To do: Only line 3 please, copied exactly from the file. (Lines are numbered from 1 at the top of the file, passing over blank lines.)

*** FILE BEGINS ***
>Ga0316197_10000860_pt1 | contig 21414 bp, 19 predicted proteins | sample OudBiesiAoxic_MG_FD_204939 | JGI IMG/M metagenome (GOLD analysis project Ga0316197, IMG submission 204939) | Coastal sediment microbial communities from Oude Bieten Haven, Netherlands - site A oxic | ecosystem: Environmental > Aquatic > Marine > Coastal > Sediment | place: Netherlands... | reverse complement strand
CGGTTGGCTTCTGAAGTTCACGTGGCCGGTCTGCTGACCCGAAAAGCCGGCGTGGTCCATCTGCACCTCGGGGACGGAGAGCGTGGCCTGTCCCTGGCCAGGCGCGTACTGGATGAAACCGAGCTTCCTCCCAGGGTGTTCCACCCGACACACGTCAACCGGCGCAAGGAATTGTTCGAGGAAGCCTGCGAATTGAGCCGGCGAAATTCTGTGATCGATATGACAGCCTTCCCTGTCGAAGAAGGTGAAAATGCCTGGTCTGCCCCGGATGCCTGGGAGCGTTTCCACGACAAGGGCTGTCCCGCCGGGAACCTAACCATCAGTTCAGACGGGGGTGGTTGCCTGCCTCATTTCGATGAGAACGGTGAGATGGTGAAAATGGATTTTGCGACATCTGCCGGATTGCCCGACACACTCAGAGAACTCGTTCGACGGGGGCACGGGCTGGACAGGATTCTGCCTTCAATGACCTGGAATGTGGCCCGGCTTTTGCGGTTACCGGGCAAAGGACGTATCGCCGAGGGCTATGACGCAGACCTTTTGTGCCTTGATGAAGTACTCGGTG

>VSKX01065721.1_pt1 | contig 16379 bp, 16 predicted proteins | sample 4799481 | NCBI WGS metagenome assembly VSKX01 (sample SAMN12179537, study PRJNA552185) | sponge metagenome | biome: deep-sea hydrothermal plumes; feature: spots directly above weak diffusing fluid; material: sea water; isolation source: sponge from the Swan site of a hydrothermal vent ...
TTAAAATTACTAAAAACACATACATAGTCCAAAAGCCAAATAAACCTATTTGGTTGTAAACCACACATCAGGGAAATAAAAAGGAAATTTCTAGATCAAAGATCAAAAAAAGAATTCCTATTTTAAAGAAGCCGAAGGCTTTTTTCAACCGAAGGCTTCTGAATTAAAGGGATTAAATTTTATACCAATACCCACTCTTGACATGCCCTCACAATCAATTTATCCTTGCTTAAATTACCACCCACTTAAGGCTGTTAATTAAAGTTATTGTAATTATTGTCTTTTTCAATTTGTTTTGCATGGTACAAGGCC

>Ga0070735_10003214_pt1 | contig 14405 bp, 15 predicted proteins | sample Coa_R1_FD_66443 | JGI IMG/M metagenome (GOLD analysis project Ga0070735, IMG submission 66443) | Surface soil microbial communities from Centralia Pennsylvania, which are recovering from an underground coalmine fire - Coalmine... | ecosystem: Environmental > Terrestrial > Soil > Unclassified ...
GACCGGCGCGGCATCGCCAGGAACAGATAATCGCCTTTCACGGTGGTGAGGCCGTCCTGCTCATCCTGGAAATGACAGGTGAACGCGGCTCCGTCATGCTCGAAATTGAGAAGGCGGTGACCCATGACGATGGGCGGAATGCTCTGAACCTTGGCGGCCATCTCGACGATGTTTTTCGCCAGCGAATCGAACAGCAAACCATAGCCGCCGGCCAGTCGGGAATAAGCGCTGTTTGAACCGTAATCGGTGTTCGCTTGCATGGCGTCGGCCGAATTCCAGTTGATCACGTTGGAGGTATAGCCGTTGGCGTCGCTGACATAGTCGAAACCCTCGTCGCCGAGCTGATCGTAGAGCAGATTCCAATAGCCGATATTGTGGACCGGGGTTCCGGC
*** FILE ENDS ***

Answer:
>VSKX01065721.1_pt1 | contig 16379 bp, 16 predicted proteins | sample 4799481 | NCBI WGS metagenome assembly VSKX01 (sample SAMN12179537, study PRJNA552185) | sponge metagenome | biome: deep-sea hydrothermal plumes; feature: spots directly above weak diffusing fluid; material: sea water; isolation source: sponge from the Swan site of a hydrothermal vent ...